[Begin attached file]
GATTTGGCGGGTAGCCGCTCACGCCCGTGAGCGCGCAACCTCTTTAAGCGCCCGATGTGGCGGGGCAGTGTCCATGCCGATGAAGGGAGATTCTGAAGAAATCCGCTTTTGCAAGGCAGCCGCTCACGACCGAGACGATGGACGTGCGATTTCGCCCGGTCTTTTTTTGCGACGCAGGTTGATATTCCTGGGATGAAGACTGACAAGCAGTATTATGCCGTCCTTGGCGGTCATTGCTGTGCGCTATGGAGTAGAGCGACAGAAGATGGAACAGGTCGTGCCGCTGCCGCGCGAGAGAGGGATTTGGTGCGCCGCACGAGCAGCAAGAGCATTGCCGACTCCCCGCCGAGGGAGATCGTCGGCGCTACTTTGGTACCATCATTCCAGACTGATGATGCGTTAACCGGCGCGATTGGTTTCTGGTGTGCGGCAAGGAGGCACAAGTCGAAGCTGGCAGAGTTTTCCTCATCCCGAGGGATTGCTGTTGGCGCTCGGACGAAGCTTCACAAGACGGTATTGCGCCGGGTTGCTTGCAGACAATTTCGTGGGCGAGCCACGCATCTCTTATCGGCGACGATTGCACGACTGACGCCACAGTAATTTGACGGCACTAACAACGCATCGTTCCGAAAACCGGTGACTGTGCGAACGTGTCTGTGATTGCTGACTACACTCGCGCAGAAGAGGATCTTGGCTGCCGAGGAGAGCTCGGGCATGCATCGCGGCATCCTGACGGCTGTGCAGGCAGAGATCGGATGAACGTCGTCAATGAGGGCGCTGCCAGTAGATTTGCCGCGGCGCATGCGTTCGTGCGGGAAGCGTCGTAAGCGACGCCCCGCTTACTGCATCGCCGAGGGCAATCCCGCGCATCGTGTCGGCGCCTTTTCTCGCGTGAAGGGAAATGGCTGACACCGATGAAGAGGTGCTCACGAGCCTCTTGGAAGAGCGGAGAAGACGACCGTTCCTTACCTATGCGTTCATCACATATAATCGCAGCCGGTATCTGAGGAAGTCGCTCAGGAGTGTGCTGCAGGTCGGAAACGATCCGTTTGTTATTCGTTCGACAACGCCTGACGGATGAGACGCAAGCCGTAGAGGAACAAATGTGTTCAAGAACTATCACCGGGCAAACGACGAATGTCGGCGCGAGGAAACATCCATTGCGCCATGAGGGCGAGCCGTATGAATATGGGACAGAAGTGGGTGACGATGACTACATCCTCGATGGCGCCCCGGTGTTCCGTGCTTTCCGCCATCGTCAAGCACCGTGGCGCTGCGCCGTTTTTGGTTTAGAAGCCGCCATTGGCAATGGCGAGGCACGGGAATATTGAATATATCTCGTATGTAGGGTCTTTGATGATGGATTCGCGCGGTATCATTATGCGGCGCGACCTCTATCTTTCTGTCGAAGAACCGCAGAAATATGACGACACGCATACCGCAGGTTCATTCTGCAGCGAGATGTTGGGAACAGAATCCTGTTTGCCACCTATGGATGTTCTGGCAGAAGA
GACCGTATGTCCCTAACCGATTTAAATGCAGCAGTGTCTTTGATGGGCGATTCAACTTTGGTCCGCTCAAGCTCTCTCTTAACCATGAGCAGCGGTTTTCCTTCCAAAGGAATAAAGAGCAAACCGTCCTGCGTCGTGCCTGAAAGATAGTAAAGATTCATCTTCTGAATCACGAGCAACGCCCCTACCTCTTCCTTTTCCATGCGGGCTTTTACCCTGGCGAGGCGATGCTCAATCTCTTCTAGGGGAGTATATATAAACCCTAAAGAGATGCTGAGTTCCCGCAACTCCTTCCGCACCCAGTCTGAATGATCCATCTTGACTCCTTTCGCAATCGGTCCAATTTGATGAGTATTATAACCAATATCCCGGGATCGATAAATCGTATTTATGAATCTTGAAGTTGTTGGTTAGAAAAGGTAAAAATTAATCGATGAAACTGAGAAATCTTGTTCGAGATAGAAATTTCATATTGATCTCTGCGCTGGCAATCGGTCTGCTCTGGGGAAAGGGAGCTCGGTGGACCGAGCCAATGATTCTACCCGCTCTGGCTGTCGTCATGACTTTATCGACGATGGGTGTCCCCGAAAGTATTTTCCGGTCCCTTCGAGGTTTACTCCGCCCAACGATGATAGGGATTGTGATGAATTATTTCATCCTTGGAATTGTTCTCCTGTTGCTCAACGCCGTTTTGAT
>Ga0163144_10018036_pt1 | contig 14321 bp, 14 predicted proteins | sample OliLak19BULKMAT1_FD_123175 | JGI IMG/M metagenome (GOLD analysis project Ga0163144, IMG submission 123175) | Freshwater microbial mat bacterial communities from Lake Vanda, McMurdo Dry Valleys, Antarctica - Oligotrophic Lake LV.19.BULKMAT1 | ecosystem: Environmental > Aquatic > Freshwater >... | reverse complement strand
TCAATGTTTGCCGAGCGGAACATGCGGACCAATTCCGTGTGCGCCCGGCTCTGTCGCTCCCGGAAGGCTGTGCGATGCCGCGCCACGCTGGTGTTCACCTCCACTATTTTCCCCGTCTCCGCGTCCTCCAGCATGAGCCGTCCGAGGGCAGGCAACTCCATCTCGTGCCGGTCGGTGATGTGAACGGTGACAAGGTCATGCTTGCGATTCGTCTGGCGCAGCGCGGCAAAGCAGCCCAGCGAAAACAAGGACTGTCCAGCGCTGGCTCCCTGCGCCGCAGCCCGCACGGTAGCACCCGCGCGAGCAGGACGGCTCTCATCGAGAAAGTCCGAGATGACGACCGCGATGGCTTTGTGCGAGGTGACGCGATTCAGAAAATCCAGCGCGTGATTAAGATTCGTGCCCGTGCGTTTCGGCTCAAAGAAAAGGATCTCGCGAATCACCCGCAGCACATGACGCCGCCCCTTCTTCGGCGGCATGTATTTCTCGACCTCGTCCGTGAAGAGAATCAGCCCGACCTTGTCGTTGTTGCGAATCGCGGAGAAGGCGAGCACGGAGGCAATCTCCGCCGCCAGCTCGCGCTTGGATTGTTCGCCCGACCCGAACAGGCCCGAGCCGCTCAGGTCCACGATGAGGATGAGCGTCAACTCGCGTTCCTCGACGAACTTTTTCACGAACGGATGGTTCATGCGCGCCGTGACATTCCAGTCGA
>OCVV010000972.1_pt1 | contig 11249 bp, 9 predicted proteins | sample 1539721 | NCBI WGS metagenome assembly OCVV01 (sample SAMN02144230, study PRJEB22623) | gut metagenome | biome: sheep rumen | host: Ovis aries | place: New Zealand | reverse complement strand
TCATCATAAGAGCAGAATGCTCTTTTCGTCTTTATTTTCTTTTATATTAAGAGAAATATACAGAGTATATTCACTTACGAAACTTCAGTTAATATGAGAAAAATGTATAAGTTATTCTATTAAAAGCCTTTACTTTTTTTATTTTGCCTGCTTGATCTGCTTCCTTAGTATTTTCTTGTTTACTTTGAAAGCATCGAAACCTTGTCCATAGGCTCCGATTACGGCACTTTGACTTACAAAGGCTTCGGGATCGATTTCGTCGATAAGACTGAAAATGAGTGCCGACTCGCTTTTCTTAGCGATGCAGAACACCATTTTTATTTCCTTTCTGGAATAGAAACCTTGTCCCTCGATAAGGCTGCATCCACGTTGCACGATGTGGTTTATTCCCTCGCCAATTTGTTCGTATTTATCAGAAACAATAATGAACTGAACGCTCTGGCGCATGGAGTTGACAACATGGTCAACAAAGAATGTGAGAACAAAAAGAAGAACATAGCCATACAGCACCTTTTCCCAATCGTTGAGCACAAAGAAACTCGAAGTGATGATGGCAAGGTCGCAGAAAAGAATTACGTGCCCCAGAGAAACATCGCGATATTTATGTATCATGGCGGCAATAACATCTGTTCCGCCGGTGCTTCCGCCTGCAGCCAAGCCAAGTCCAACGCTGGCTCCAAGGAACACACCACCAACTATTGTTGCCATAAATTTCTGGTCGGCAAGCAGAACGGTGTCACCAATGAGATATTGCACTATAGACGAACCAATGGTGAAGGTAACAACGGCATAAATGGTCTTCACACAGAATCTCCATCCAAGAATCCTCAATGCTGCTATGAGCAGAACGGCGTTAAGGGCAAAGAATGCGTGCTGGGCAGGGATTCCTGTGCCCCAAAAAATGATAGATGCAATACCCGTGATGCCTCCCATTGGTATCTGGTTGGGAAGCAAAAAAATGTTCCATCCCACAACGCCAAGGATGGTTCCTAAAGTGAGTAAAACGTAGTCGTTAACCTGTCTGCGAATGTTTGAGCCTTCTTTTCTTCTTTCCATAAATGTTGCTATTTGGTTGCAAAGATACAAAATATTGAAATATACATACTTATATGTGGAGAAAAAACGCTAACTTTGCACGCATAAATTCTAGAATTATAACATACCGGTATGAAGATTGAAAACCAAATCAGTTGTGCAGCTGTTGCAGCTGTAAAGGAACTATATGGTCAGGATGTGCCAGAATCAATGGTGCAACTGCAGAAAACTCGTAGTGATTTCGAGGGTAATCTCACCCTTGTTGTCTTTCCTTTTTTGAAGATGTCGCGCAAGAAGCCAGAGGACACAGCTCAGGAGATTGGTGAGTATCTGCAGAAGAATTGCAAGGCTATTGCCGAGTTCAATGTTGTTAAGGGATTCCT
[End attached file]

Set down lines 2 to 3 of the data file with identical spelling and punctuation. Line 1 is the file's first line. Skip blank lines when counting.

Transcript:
GACCGTATGTCCCTAACCGATTTAAATGCAGCAGTGTCTTTGATGGGCGATTCAACTTTGGTCCGCTCAAGCTCTCTCTTAACCATGAGCAGCGGTTTTCCTTCCAAAGGAATAAAGAGCAAACCGTCCTGCGTCGTGCCTGAAAGATAGTAAAGATTCATCTTCTGAATCACGAGCAACGCCCCTACCTCTTCCTTTTCCATGCGGGCTTTTACCCTGGCGAGGCGATGCTCAATCTCTTCTAGGGGAGTATATATAAACCCTAAAGAGATGCTGAGTTCCCGCAACTCCTTCCGCACCCAGTCTGAATGATCCATCTTGACTCCTTTCGCAATCGGTCCAATTTGATGAGTATTATAACCAATATCCCGGGATCGATAAATCGTATTTATGAATCTTGAAGTTGTTGGTTAGAAAAGGTAAAAATTAATCGATGAAACTGAGAAATCTTGTTCGAGATAGAAATTTCATATTGATCTCTGCGCTGGCAATCGGTCTGCTCTGGGGAAAGGGAGCTCGGTGGACCGAGCCAATGATTCTACCCGCTCTGGCTGTCGTCATGACTTTATCGACGATGGGTGTCCCCGAAAGTATTTTCCGGTCCCTTCGAGGTTTACTCCGCCCAACGATGATAGGGATTGTGATGAATTATTTCATCCTTGGAATTGTTCTCCTGTTGCTCAACGCCGTTTTGAT
>Ga0163144_10018036_pt1 | contig 14321 bp, 14 predicted proteins | sample OliLak19BULKMAT1_FD_123175 | JGI IMG/M metagenome (GOLD analysis project Ga0163144, IMG submission 123175) | Freshwater microbial mat bacterial communities from Lake Vanda, McMurdo Dry Valleys, Antarctica - Oligotrophic Lake LV.19.BULKMAT1 | ecosystem: Environmental > Aquatic > Freshwater >... | reverse complement strand